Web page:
We don’t know exactly what Lermontov and his co-author left out of their selection, since the posthumous publication of “Ashik-Kerib” is the earliest known written version of the dastan it came from. But a lot was left out. The original dastan is a “massive oral epic” that Lermontov converted into a Russian literary fairy tale (547). A later transcription of the dastan from 1892 included “229 lyric songs,” but Lermontov kept only three or four as songs, incorporating others into the narrative (546–47, 555n34); he left out all the songs sung by the musician’s beloved (547n15). The text we have feels unfinished or incomplete. A key plot point involves a platter (блюдо) that we seem to be expected to recognize, but had not been mentioned before (547n17).

Orte wants to add to this account by looking at “Ashik-Kerib” in the context of Lermontov’s works. The main character is a poet-wanderer figure who was not only congenial to the exiled Lermontov on biographical grounds, but also fit with Lermontov’s ideas about the archetypical poet, seen, for example, in “The Death of the Poet” (Смерть поэта, 1837), the poem that got him exiled (550–55).

An important character in “Ashik-Kerib” is Khidr-Ilyas. The main character, about to miss the seven-year deadline to return to his beloved, is impossibly far away and ready to kill himself in despair; a mysterious stranger transports him to three different cities (for unclear reasons, he keeps naming the wrong city, though he’s specifically warned to tell the truth about where he wants to go) in a single day. In Lermontov’s text this stranger turns out to be “none other than Khaderiliaz (St. George).” By looking at other versions of the dastan, Orte is able to flesh out a part of the story that’s reduced to traces in Lermontov: that Khidr-Ilyas is a prophet who gave the musician character “the gift of song¨ (553). Those three songs from the dastan that Lermontov kept all “reveal [Ashik-Kerib’s] becoming a true ‘lyric hero’ through the encounter with Khidr-Ilyas, momentarily transcending space, time, and human comprehension” (555).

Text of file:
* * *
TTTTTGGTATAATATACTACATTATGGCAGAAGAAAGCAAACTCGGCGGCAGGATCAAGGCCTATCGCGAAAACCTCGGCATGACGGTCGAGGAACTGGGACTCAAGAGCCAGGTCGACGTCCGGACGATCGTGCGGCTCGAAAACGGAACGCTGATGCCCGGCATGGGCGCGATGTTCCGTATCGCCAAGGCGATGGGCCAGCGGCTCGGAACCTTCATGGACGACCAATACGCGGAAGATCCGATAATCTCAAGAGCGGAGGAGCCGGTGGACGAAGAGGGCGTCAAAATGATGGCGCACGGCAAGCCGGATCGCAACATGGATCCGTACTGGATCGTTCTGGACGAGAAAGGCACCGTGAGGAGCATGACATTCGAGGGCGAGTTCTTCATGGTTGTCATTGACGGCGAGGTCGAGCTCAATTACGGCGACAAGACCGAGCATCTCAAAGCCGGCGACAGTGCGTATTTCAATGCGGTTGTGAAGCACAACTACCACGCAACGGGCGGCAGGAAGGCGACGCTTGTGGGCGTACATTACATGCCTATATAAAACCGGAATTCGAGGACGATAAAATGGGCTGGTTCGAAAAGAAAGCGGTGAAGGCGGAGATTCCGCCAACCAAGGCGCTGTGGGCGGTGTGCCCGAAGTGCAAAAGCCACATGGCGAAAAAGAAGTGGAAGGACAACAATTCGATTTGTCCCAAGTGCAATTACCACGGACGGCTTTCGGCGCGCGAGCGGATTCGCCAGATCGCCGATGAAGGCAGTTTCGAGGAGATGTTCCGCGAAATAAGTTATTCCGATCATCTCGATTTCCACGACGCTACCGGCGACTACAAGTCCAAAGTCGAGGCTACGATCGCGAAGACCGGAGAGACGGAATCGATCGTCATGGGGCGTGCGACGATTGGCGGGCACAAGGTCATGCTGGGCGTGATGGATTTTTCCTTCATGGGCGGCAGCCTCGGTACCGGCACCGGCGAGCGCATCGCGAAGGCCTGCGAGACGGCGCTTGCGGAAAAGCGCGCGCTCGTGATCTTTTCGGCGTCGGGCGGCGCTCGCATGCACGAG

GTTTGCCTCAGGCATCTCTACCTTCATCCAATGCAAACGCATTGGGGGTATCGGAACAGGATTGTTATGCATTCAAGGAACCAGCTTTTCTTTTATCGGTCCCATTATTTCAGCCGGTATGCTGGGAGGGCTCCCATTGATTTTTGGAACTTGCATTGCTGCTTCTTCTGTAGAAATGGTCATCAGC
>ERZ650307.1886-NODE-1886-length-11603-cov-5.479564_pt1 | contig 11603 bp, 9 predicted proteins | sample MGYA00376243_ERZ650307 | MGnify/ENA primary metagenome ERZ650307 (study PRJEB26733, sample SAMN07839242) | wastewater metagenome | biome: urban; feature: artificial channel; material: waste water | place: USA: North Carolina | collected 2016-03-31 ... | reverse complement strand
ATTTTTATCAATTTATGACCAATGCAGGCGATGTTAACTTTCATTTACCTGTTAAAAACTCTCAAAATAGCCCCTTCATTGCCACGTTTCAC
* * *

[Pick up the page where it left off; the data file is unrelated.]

Quoting Nietzsche on “imperial translation,” Orte concludes by considering “Ashik-Kerib” as “poetic conquest” and orientalism (557–59), noting, however, that

just as Lermontov’s creation constitutes an exception within post-Decembrist Russian literature, questioning the value of imperial war and the orientalist histrionics of a Bestuzhev-Marlinskii, for example, “Ashik-Kerib” constitutes an exception within his works adapting Caucasian folklore. First, it is noteworthy that “Ashik-Kerib” was left unfinished […] More importantly, as nearly all scholars of the tale affirm, “Ashik-Kerib” owes part of its existence to an unidentifiable local translator, with whom Lermontov must have worked. […] it may be interesting to approach “Ashik-Kerib as something not simply accidentally, but essentially unfinished, as something at once “Lermontov” and “not Lermontov,” which speaks to the problems and unfulfilled possibilities of translation. (558–59)

See Peter Orte, “Lermontov’s ‘Ashik-Kerib’ and the Lyric Hero,” Slavic and East European Journal 63.4 (2019): 543–61 (no link).

2 Comments leave one →
  1. languagehat permalink
    May 27, 2020 8:11 am

    A great post packed with fascinating stuff! A couple of additional tidbits: Khidr is a major figure in Islam, particularly Islamic mysticism (Sufism), and Sergei Parajanov made a wild and woolly film based on the Lermontov story (to quote that Wikipedia article: “The director included intentional anachronisms such as the use of submachine guns and a movie camera”).

    • May 28, 2020 10:56 am

      Thanks for this, Hat! I started reading up on Khidr and Khidr-Ilyas (=Khidr + Elijah) and Hidrellez while writing the post, but it was getting long already and I was out of my depth.

Leave a Reply

Fill in your details below or click an icon to log in: Logo

You are commenting using your account. Log Out /  Change )

Twitter picture

You are commenting using your Twitter account. Log Out /  Change )

Facebook photo

You are commenting using your Facebook account. Log Out /  Change )

Connecting to %s

This site uses Akismet to reduce spam. Learn how your comment data is processed.

%d bloggers like this: